It had been in then-Prime Minister David Cameron’s government about ten years ago that Truss really rose to political prominence, serving as as parliamentary under-secretaryof state for childcare andeducationin 2012 and environment secretary 2 yrs later.

For the reason that role, Truss was widely lampooned for a speech she gave at the Conservative Party conference in 2014 where she made that which was viewed as an exaggerated plea for British cheese, telling the conference in earnest: “We import two-thirds of our cheese. That. Is. A. Disgrace.”

Prior to the 2016 referendum on EU membership, Truss campaigned on the “Remain” side but later said she regretted that stance and backed Brexit. In Boris Johnson’s government she’s held the positioning of international trade secretary and, as yet, foreign minister.

‘Reaganomics’

There’s been speculation that Truss is really a fan of “Reaganomics” and may pursue similar policies in power. Reaganomics identifies the economic policies implemented by former U.S. President Ronald Reagan in the 1980s which broadly targeted at reducing taxes and regulations while also reducing public spending and controlling the way to obtain money.

Exponents of such policies say they enhance a “trickle-down” effect where lower taxes on businesses subsequently spur investment and growth but critics say such policies increase income disparity and social inequality while increasing public debt.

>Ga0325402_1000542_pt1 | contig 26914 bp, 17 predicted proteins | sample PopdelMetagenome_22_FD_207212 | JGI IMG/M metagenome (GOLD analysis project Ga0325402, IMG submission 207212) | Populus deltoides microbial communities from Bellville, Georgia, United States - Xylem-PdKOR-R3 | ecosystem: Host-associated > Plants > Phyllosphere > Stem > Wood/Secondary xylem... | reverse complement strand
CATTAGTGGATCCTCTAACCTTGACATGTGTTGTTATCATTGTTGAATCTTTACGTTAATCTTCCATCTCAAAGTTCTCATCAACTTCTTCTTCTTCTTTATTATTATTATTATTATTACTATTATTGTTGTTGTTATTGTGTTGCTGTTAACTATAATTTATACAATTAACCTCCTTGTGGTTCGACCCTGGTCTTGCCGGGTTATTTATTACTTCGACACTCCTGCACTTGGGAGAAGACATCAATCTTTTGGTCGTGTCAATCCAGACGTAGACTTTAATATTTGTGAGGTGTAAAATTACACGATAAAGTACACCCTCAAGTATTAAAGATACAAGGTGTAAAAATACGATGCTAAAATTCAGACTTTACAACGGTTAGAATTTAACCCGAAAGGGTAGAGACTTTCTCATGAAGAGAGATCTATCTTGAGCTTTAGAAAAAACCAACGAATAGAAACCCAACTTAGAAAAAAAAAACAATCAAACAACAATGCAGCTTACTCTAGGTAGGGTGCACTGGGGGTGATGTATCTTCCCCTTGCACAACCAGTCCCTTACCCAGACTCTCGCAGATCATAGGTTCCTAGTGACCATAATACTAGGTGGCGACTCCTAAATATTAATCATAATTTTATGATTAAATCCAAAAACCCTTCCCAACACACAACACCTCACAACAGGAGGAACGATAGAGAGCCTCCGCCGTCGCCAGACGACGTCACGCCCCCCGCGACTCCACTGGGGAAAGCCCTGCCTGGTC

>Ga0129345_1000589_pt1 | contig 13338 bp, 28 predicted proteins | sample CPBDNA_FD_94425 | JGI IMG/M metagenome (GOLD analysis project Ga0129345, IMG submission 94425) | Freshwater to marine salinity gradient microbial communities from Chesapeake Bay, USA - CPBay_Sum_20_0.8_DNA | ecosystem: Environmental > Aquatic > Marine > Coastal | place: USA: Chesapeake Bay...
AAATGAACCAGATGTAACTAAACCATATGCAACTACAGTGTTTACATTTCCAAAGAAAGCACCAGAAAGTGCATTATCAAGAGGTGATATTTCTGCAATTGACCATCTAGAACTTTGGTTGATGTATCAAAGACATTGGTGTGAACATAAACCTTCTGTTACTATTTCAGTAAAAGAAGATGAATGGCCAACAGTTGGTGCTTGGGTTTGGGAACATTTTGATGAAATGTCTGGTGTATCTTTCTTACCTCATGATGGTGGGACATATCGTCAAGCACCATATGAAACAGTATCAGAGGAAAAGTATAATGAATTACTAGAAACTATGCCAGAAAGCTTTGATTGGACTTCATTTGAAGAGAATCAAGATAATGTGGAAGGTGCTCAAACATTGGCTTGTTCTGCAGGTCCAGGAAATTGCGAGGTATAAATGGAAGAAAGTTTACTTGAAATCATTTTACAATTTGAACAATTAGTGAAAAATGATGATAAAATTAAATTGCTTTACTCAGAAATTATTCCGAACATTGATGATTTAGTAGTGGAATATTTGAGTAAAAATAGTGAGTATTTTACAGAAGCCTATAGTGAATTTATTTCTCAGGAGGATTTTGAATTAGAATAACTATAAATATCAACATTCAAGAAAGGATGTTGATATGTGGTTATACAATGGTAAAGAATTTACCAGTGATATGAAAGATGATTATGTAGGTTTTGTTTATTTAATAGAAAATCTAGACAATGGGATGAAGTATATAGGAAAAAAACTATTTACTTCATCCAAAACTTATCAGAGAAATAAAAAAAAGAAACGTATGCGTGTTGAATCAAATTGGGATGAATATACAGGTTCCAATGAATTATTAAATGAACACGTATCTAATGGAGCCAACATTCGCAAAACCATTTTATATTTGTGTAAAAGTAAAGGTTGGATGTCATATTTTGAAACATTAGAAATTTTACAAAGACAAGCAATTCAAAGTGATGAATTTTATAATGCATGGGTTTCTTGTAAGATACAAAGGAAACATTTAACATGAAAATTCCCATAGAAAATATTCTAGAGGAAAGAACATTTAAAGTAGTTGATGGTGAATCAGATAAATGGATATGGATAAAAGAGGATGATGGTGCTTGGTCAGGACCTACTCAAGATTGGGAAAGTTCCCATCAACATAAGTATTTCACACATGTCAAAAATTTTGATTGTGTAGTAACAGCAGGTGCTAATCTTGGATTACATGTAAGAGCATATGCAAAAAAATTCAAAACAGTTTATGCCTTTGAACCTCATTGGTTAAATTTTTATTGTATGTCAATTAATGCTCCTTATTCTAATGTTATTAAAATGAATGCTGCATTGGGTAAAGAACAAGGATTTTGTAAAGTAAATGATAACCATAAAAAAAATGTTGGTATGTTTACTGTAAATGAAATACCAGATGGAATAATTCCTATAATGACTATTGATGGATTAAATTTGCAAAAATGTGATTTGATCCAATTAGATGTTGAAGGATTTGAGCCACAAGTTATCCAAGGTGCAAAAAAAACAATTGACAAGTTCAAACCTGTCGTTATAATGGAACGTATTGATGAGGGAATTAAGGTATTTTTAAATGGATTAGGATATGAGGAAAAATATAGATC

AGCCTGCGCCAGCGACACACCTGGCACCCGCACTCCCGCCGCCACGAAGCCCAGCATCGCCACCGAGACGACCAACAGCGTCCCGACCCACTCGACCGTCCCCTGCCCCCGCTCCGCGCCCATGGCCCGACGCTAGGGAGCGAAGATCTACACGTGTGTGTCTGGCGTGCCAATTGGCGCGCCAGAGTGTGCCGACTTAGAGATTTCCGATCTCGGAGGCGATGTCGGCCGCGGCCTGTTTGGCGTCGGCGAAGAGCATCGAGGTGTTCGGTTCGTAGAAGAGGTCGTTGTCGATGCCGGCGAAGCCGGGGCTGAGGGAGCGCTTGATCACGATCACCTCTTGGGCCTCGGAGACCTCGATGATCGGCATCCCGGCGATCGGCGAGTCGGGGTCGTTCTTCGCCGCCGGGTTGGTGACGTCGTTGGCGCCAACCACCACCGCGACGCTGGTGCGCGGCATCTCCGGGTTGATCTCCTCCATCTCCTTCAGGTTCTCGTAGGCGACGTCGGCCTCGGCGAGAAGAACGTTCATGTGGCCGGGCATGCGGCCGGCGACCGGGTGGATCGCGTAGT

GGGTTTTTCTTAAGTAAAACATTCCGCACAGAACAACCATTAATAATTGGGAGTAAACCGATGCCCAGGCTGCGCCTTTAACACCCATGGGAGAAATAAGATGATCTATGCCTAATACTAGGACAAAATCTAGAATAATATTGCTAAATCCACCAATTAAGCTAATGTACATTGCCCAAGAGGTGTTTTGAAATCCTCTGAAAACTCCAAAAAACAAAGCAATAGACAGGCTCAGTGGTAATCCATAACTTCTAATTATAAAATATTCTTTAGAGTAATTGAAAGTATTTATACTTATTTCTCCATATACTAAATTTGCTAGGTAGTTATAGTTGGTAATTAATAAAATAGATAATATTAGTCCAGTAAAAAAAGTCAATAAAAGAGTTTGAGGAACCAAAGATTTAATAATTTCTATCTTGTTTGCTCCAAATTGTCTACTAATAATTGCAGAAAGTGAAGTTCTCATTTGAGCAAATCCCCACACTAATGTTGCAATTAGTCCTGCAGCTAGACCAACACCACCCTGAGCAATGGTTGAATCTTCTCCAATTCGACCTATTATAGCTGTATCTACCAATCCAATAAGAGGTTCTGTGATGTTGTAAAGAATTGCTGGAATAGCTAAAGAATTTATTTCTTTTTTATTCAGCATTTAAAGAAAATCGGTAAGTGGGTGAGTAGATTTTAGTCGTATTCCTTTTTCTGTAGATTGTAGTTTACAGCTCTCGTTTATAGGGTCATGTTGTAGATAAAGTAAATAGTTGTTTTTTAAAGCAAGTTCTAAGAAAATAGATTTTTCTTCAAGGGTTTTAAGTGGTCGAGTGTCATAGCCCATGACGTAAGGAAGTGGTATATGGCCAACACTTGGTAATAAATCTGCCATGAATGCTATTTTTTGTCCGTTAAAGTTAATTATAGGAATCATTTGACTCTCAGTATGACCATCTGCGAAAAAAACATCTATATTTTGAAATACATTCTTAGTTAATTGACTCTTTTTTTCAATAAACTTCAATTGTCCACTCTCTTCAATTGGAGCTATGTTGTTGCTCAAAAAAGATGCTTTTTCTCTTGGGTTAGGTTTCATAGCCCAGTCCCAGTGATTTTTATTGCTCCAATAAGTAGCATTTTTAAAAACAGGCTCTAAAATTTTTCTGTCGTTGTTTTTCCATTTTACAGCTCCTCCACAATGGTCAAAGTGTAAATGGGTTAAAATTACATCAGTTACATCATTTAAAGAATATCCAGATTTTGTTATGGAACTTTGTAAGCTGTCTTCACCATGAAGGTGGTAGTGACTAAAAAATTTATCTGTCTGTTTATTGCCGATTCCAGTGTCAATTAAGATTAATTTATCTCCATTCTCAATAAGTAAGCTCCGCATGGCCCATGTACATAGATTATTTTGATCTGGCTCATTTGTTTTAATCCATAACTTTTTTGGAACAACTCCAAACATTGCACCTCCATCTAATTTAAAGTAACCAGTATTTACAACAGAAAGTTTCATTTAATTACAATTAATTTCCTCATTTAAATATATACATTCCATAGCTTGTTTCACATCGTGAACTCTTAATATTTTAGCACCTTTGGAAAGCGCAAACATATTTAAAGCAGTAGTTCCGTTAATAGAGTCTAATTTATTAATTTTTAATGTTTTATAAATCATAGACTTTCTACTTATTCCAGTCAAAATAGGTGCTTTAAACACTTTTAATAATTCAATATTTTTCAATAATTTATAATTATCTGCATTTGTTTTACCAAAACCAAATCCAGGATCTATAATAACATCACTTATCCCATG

Conservative leadership candidate Liz Truss greets supporters as she attends a hustings event, section of the Conservative party leadership campaign, in Birmingham, Britain August 23, 2022.

Phil Noble | Reuters

In accordance with a written report by Unearthed, the investigative arm of Greenpeace, Truss visited conservative think tanks in the U.S. in 2018 to go over tax and regulatory reform.

Neither of these thinktanks, the Heritage Foundation and American Enterprise Institute, could confirm to CNBC that such meetings had occurred. The former told CNBC it had no record of any public appearance or private meeting held in 2018 with Truss, as the latter cannot confirm or deny this type of meeting had happened.

During the alleged meetings. Liz Truss was chief secretary to the Treasury. The U.K. Treasury confirmed to CNBC that on Sept. 19 in 2018, Truss attended several meetings in the U.S., ending up in the American Legislative Exchange Council to go over “state level economics” and attending two roundtables; one with Americans for Tax Reform (to, unsurprisingly, discuss tax reform) and a Heritage Foundation Regulatory Reform roundtable.

During her time at the Treasury, Truss argued against government bureaucracy and state interventions in people’s lives, in addition to against higher government spending that she said means higher taxes, saying this might mean the Tories were “crushed” at the polls.

NATO Secretary General Jens Stoltenberg welcomes British Foreign Secretary Liz Truss before their bilateral meeting in Brussels, Belgium, January 24, 2022.

Olivier Matthys | Reuters

Nonetheless, Truss does may actually favor policies comparable to those through the era of “Reaganomics.” She pledged tax cuts on the campaign trail, including reversing a growth in the rate of National Insurance tax (this tax will pay for social security spending in the U.K. and the tax rise was introduced by then-Chancellor Rishi Sunak, Truss’s rival in the leadership race, in April) aswell promising no new tax rises no energy rationing.

She’s argued that rather than funding tax cuts with minimal public spending, the U.K. should issue more debt and extend the maturity of its public debt.